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Raise the Roof at Science Museum of Virginia

Reviewed by Tracy M. Scott

Most people don’t think much about buildings. The Raise the Roof exhibit at the Science Museum of Virginia changes that, as it will fully immerse you in the story of buildings from construction to demolition. Richard Conti, chief wonder officer of the museum, explains it perfectly, “As you interact with the exhibits, you’ll uncover practical information you have lived with for years, but never fully understood.”

3-Collapsing Dome_HiRez colorAs you enter the exhibit, you encounter a large dome that seems to be falling apart. Entering the dome, a kid-height crank is there. It takes some effort (great for teamwork) but turning the crank brings the entire dome back together. Let go of the crank and the ropes slowly loosen, bringing the dome back to its collapsed state.

If your child is a hands-on kid, this definitely is the place for your family. Options for building with a variety of materials are available at several stations throughout the exhibit, from the easy-to-use Kapla blocks to complicated truss building more suitable for the older kids, as there are small parts involved. Gross and fine-motor skill opportunities abound for the little ones and complex problem-solving options are also offered.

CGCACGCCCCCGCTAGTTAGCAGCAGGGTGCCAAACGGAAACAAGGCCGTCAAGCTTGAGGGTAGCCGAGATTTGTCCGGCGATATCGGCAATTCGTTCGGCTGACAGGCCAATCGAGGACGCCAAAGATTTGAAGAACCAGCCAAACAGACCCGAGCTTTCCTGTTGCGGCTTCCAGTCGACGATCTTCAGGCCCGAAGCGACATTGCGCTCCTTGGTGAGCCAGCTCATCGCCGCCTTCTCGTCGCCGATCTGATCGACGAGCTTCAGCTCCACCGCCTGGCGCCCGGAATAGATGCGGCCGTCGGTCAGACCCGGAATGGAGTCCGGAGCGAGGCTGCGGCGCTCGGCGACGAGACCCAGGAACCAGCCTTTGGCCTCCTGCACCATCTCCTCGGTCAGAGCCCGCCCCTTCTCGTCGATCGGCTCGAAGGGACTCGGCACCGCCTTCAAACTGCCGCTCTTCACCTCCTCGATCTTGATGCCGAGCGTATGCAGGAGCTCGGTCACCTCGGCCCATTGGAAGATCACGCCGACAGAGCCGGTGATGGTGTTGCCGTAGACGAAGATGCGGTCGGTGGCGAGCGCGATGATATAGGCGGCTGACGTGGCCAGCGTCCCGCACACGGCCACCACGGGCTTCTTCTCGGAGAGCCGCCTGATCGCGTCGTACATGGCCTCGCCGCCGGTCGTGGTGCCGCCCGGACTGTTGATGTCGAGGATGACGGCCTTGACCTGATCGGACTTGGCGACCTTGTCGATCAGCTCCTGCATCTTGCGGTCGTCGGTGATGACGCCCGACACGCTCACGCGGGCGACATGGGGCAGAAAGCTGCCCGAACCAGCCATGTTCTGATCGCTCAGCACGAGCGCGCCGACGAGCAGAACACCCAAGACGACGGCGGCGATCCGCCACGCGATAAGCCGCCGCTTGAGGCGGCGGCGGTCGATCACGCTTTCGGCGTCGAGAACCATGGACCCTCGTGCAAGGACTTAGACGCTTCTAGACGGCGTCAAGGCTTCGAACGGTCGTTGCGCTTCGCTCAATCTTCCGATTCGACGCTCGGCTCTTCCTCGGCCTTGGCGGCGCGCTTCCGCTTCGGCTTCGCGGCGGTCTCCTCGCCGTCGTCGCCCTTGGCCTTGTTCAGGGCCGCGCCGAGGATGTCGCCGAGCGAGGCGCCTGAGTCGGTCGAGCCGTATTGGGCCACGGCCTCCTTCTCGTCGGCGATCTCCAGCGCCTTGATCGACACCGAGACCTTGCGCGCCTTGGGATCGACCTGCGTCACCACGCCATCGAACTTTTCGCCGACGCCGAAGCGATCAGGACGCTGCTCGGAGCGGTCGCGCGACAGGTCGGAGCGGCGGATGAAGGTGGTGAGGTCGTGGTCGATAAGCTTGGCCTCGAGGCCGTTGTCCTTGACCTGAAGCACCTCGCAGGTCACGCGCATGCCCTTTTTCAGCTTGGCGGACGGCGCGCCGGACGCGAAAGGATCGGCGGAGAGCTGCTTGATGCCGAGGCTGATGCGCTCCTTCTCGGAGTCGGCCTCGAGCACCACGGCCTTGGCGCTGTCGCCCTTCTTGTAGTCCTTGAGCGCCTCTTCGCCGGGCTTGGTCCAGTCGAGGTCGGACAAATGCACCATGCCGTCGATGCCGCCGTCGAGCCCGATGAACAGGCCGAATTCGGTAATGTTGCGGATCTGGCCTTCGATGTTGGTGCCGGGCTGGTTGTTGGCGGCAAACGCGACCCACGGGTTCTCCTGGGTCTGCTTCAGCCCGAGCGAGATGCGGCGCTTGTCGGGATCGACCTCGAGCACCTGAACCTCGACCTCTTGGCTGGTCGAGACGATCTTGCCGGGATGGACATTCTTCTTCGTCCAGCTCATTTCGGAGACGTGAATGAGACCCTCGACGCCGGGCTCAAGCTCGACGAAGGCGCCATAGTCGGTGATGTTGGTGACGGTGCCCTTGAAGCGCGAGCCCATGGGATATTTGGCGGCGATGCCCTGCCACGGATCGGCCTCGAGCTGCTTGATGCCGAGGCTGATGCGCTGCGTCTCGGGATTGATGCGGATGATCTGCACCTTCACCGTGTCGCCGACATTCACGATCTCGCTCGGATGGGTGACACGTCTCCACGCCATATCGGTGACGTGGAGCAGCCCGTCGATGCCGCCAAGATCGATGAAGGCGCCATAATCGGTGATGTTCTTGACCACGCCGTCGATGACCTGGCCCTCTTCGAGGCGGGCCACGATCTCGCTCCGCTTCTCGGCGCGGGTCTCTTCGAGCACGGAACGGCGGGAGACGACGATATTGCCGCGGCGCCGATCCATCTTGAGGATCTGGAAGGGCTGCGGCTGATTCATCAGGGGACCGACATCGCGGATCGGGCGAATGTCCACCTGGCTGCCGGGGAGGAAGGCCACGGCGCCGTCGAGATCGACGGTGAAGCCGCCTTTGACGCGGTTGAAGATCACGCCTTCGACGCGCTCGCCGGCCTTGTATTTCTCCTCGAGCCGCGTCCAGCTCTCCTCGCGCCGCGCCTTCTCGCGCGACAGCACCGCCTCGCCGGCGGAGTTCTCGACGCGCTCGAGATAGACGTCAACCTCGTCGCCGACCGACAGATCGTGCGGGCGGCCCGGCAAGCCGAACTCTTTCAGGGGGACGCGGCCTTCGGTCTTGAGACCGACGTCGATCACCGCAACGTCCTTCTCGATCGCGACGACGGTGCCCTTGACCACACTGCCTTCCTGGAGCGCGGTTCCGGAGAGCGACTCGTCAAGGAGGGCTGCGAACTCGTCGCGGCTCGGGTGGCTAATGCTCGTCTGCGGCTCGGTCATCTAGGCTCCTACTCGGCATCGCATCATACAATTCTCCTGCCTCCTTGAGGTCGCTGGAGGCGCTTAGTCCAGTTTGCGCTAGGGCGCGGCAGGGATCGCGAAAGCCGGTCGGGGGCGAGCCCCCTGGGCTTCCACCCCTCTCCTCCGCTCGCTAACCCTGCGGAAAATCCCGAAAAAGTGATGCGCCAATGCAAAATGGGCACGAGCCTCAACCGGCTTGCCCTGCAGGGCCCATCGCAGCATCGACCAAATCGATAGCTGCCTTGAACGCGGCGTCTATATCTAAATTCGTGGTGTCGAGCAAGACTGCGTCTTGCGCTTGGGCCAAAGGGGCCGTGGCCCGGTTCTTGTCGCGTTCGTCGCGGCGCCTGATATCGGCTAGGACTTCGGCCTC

Your senses are definitely engaged in Raise the Roof. We saw a grandparent and grandchild enjoying one of the more unique parts of the exhibit. There’s a station where you listen to different sounds with different types of echoes and try to identify the room where the sound was recorded. A heated case has different types of insulation where you can feel the effectiveness of insulation using the sense of touch.

In terms of digital experiences, a video screen runs different short videos about building demolition, the longest being a four-minute montage on demolition. The Dogtastrophe challenge offers the chance to build a doghouse based on a humorous catastrophe using a computer. Another video station allows visitors to select a building and watch it being demolished.

Cultural history is also on stage with a large traditional Mongolian home called a ger. You may be more familiar with its cousin, the yurt. Visitors can go inside and learn about these portable structures (made without nails!) that have been in use for centuries through informational placards as well as examples of furniture that would be used in this type of home.

My 12-year-old thoroughly enjoyed the exhibit and could have stayed for a couple hours working on building trusses. We saw toddlers through teens there and everyone was participating in the hand-on activities. Allow at least an hour if you take on all of the activities offered in this fun exhibit. A bench with great reading materials about buildings is available for anyone needing a break from the action. Raise the Roof is included with Museum admission and runs through April 28. More information is available at smv.org or by calling 804-864-1400.

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